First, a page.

Thank-you for coming back to us to discuss, this, regardless of what you decide. By the way, I think it is quite important that you go with a model you like in your hands. For hunting out west, especially, you will need to become friends with that binocular. Good chance you will be using it for hours everyday. Absolutely nothing wrong with your choice of the Merlin if that's the one you like.
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Re: hunting binos

Postby Sponxx on Thu Mar 26, 2009 12:02 pm

Yup.. that statement of the Diamonbacks being better than the Monarchs surprised me... I however may have been unclear on how he rated the Diamonbacks vs the rest of the binos I described. He did say that the other choices were better, but that if my plan was to just upgrade Monarchs I should consider those. He wasn't totally dimissing the Leupold, but said that for the asking price (of each of the models) there were far better binos.
I will definitely take a peak at the Pinnacles and was I guess asking about how did the Vortex Vipers would compare to the Pinnacles, Merlins, Monarchs and Pentax DCF SPs.
I throw in the Monarchs because those are the ones I know best I guess.
Sponxx
 

Re: hunting binos

Postby Jne_K on Fri Mar 27, 2009 9:15 am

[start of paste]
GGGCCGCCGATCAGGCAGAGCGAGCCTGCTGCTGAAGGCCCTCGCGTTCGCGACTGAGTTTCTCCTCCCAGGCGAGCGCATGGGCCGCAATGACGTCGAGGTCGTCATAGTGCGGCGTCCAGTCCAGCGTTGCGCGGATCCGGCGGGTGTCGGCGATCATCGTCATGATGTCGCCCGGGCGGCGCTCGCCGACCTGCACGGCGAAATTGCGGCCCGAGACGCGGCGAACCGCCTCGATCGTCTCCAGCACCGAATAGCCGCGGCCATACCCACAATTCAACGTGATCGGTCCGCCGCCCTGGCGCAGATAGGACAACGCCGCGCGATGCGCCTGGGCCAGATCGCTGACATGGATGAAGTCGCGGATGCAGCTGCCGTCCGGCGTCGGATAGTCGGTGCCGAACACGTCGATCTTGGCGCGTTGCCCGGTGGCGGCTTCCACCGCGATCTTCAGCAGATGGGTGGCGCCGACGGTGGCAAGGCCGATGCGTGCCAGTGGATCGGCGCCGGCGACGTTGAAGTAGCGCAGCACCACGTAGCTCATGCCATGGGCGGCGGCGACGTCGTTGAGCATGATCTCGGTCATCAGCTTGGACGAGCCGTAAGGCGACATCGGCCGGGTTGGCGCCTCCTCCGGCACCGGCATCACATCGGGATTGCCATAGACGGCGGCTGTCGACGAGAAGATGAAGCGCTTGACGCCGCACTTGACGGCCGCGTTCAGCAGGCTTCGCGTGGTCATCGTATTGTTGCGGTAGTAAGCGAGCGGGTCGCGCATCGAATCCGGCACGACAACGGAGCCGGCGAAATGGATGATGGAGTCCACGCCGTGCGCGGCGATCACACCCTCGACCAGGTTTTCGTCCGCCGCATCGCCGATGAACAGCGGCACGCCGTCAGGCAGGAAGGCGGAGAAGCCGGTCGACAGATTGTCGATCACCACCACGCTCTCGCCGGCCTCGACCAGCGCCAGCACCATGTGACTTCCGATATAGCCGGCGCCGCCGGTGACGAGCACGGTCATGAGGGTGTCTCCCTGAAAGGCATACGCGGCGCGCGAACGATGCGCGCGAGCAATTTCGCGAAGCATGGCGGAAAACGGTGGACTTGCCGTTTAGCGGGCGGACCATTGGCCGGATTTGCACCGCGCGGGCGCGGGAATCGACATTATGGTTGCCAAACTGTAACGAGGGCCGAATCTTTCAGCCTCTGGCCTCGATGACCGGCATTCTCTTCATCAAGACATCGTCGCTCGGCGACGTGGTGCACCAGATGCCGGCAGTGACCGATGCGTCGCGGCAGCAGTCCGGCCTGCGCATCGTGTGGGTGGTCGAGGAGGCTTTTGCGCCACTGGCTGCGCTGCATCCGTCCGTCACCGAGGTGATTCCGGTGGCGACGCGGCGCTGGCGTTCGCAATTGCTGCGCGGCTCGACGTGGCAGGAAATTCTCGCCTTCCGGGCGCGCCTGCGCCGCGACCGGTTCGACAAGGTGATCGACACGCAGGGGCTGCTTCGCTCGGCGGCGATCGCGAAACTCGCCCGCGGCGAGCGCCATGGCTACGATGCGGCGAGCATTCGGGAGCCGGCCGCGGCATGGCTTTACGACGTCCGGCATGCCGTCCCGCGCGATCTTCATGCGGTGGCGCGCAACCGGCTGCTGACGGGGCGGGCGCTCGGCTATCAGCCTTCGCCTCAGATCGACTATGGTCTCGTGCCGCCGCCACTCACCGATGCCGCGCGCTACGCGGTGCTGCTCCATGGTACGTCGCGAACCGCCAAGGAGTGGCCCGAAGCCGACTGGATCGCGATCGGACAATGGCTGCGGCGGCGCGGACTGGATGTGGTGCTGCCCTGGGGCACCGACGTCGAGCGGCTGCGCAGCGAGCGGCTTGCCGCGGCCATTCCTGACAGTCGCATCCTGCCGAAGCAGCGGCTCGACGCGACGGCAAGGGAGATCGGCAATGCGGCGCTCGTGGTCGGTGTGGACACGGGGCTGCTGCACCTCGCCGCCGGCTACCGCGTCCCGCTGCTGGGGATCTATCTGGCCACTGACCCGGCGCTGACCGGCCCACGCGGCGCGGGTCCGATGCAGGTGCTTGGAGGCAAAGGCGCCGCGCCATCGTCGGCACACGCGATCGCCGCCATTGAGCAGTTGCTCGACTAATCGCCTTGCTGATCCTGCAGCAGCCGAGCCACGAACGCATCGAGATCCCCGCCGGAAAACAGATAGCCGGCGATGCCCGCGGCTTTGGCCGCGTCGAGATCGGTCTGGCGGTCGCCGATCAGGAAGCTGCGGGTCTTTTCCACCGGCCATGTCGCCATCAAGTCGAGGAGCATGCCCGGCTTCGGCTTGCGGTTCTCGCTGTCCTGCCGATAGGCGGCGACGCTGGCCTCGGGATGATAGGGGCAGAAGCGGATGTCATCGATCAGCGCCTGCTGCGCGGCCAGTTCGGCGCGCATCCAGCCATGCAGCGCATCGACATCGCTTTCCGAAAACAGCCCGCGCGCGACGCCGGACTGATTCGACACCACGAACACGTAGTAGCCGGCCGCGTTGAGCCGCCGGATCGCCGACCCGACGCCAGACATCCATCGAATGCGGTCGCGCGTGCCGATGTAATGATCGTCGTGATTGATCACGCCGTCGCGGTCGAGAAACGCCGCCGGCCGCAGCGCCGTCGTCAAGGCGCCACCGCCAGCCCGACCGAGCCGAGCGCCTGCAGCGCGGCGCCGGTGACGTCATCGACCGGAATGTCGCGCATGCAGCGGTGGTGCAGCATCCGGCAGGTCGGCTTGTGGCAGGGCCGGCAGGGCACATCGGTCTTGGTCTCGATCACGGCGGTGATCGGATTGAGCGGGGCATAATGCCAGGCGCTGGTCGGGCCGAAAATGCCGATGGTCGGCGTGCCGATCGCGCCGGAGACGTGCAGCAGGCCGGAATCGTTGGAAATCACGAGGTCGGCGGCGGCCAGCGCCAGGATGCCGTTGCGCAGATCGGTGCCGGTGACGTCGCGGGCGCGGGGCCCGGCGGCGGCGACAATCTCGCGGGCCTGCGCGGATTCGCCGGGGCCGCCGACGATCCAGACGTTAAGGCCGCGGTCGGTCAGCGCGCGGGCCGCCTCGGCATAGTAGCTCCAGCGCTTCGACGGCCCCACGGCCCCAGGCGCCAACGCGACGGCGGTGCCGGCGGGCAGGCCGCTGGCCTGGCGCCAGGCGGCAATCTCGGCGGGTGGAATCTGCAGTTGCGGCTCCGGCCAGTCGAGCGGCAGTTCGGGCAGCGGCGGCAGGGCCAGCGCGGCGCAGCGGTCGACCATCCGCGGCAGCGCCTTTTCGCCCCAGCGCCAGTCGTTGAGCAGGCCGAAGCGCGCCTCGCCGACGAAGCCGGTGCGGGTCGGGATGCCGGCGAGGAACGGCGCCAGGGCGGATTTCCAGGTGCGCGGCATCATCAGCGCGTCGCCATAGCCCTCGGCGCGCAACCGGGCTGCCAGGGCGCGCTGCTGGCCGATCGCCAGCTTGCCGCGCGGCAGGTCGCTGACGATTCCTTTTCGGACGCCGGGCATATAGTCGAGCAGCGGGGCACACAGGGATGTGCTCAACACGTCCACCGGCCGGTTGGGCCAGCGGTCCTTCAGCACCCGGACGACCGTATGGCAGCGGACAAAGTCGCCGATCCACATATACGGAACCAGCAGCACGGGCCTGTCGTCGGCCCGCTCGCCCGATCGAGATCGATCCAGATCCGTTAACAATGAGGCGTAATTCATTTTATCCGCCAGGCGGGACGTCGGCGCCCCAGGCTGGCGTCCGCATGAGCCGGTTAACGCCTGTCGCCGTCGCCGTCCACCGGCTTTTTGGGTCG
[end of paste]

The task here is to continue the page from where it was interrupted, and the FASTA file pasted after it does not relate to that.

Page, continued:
Hi

The Monarch 8x42 and the Olympic 8x42 are remarkably similar in every way. In fact, if you had them both in front of you it would be asy to confuse them for each other. Given that they are exactly the same in price, I not sure how your salesman rates Leupolds as overpriced.

The Viper is a good glass for the money and rates quite well with both the SP and the Pinnacles. It will more likely boil down to personal preference as to handling, brand and your budget than anything in terms of actual performance on these.
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Re: hunting binos

Postby Sponxx on Fri Mar 27, 2009 12:21 pm

Jane, thanks so much for your patience. I havent had the chance to go back yet to test the binos in adeuqate lighting. However doing some online research I came across the fact that the Stokes DLS seem better rated than the Vortex Vipers. What is your take on this?
The Steiner on paper seem to have a much narrower view than either the SPs, Pinnacles and the Vortex binos in the same magnifications.
On the vortex website page seemed to me that the Stokes DLS are on par with the Razors, minus the ergonomics.
Am I wrong? What is the quality level of the Stokes DLS?